Very many pre-war cars, such as the 2 litre saloon were bodied by the company of E. Bertelli Ltd, run by Enrico ‘Harry’ Bertelli, brother of A.C. ‘Bert’ Bertelli, in a factory next door to Aston Martin in Feltham. It was initially intended that 100 of the 4 door saloon would be built on the longer 9’8”chassis together with a lesser number of 2 door tourers. Although orders for the saloon were taken at the 1936 Motor Show, the car had barely been tested and the engine was found to be relatively rough, especially with the enclosed saloon body and performance was not as good as had been anticipated. After AM management realised that the saloon was somewhat filled with teething problems, planned production was halved and only 50 were actually built. Relatively few survive in original form, many have been scrapped and others re-bodied with more sporting coachwork.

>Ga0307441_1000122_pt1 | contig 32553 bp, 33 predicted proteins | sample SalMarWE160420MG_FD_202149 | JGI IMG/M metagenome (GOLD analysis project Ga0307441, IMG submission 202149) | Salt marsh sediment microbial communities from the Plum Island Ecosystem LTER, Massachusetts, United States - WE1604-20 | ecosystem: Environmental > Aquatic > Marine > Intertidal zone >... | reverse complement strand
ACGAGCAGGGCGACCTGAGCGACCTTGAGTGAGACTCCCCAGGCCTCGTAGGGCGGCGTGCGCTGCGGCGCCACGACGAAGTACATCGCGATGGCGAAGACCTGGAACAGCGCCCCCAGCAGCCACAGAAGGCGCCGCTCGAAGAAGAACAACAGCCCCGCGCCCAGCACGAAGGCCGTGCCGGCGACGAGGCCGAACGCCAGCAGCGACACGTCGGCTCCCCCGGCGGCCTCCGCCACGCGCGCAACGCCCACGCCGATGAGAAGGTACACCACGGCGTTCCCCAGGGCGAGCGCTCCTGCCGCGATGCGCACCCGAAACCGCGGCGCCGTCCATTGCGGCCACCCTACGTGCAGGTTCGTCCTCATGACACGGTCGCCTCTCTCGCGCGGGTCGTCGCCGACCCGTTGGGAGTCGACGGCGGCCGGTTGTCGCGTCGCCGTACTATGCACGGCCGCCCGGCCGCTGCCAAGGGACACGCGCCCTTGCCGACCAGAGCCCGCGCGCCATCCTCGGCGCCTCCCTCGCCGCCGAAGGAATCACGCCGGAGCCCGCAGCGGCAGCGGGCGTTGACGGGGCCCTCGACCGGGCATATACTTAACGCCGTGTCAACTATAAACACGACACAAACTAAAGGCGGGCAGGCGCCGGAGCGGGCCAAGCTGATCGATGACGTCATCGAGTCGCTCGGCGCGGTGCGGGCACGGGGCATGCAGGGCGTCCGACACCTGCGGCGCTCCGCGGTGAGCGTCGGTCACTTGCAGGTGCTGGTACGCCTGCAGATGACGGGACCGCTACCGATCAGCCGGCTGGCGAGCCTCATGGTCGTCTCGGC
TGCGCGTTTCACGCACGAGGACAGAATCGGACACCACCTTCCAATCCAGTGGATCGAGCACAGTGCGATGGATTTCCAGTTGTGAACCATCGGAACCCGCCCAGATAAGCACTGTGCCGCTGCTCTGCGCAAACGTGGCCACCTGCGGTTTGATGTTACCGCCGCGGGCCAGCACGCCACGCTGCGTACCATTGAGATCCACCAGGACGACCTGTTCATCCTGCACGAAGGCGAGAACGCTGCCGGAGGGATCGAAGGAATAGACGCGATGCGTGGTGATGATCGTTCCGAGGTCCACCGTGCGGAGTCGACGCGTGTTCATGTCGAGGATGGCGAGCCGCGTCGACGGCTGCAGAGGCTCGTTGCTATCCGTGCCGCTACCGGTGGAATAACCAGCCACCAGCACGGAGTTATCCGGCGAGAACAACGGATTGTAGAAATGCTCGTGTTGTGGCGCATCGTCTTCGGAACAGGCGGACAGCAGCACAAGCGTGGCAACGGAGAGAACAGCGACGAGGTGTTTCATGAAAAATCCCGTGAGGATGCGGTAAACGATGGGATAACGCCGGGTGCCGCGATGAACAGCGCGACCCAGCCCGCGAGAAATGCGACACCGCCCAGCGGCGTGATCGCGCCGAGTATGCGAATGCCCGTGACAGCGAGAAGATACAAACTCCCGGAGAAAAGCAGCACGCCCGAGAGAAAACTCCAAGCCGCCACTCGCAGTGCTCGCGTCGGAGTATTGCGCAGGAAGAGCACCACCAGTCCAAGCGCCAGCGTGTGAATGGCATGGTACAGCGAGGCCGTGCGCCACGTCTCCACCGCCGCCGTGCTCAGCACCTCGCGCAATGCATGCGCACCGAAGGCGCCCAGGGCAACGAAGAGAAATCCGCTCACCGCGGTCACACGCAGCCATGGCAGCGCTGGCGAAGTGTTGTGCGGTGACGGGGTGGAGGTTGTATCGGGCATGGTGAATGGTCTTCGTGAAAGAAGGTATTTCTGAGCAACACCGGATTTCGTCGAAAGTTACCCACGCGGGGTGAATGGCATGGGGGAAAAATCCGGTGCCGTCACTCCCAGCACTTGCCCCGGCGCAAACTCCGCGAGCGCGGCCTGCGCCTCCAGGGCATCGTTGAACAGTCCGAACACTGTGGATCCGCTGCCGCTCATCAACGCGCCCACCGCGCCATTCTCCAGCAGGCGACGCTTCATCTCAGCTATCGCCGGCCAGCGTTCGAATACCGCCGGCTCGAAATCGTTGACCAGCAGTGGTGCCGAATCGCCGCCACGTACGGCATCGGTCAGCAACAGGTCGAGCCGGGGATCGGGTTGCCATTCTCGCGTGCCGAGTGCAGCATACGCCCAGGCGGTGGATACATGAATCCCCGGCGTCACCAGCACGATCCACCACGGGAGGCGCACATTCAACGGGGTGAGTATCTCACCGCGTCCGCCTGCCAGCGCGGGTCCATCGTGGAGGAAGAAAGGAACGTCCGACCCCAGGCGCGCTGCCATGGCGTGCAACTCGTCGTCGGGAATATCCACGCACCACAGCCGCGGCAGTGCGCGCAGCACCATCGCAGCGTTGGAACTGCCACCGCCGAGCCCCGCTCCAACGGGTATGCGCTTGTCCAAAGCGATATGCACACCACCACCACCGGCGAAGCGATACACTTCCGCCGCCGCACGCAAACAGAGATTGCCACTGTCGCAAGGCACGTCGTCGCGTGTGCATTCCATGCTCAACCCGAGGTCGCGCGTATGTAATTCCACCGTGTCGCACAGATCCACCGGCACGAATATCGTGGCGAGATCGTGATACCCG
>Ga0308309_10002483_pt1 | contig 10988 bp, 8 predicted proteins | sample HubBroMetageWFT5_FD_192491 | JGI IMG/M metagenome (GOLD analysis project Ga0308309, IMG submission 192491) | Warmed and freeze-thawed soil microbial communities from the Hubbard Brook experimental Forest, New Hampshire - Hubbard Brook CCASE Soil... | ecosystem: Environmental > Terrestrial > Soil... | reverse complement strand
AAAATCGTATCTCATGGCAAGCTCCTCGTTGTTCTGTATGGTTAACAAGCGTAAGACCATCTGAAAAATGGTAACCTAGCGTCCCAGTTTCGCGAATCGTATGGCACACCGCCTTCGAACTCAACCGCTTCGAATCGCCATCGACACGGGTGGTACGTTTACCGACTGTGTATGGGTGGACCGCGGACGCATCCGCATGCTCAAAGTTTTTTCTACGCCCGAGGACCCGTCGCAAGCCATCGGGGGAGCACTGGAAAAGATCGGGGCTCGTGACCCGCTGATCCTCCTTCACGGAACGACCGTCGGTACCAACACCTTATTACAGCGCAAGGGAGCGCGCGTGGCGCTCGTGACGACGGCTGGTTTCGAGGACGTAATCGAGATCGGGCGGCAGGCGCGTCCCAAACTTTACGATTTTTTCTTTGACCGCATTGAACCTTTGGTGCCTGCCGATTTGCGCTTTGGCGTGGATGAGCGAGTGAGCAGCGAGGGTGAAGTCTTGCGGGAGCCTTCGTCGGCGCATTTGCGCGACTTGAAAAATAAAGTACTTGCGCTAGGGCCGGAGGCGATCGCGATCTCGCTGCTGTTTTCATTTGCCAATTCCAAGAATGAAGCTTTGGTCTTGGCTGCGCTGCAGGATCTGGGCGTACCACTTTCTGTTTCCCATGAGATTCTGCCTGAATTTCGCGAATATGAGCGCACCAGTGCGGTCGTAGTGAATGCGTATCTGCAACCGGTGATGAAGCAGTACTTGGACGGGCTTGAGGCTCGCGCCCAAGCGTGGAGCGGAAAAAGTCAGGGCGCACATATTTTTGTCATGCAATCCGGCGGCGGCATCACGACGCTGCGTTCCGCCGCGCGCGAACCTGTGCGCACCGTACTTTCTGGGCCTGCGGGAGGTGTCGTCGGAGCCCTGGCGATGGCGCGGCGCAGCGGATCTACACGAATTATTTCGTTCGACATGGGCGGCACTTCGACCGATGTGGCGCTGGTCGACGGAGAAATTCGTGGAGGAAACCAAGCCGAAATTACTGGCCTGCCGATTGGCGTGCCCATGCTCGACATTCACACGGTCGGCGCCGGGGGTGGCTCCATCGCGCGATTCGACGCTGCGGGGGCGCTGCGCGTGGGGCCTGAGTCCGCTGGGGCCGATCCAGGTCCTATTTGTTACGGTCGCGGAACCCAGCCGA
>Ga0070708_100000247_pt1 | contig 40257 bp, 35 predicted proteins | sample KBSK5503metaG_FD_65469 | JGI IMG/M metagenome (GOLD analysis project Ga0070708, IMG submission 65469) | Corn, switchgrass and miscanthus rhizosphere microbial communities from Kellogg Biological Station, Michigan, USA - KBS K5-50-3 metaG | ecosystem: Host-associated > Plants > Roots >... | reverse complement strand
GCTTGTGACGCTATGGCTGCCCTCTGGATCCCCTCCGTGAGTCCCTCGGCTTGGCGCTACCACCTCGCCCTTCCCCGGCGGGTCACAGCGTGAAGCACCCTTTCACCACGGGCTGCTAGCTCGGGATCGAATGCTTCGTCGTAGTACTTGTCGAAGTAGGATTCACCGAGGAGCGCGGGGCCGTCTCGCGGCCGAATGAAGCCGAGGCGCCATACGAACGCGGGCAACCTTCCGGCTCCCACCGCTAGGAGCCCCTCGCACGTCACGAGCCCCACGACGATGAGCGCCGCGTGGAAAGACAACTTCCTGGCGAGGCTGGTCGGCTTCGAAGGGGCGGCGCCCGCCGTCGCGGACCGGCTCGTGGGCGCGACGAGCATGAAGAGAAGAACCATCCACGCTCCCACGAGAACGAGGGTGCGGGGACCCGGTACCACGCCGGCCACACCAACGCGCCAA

Initially priced at £595 complete; deliveries first started in early 1937. Then, in June 1938, the price was slashed by £100 to just £495 in an attempt to move on the unsold examples. The heavy body was probably too much for the 2 litre engine, the coachwork was too much of a departure from Aston Martin’s sporting past and the styling was to many, uninspiring.
After a little thought, I realised that the rear styling of an more modern car was somewhat reminiscent of the 15/98 saloon; the 2009 Lagonda Concept?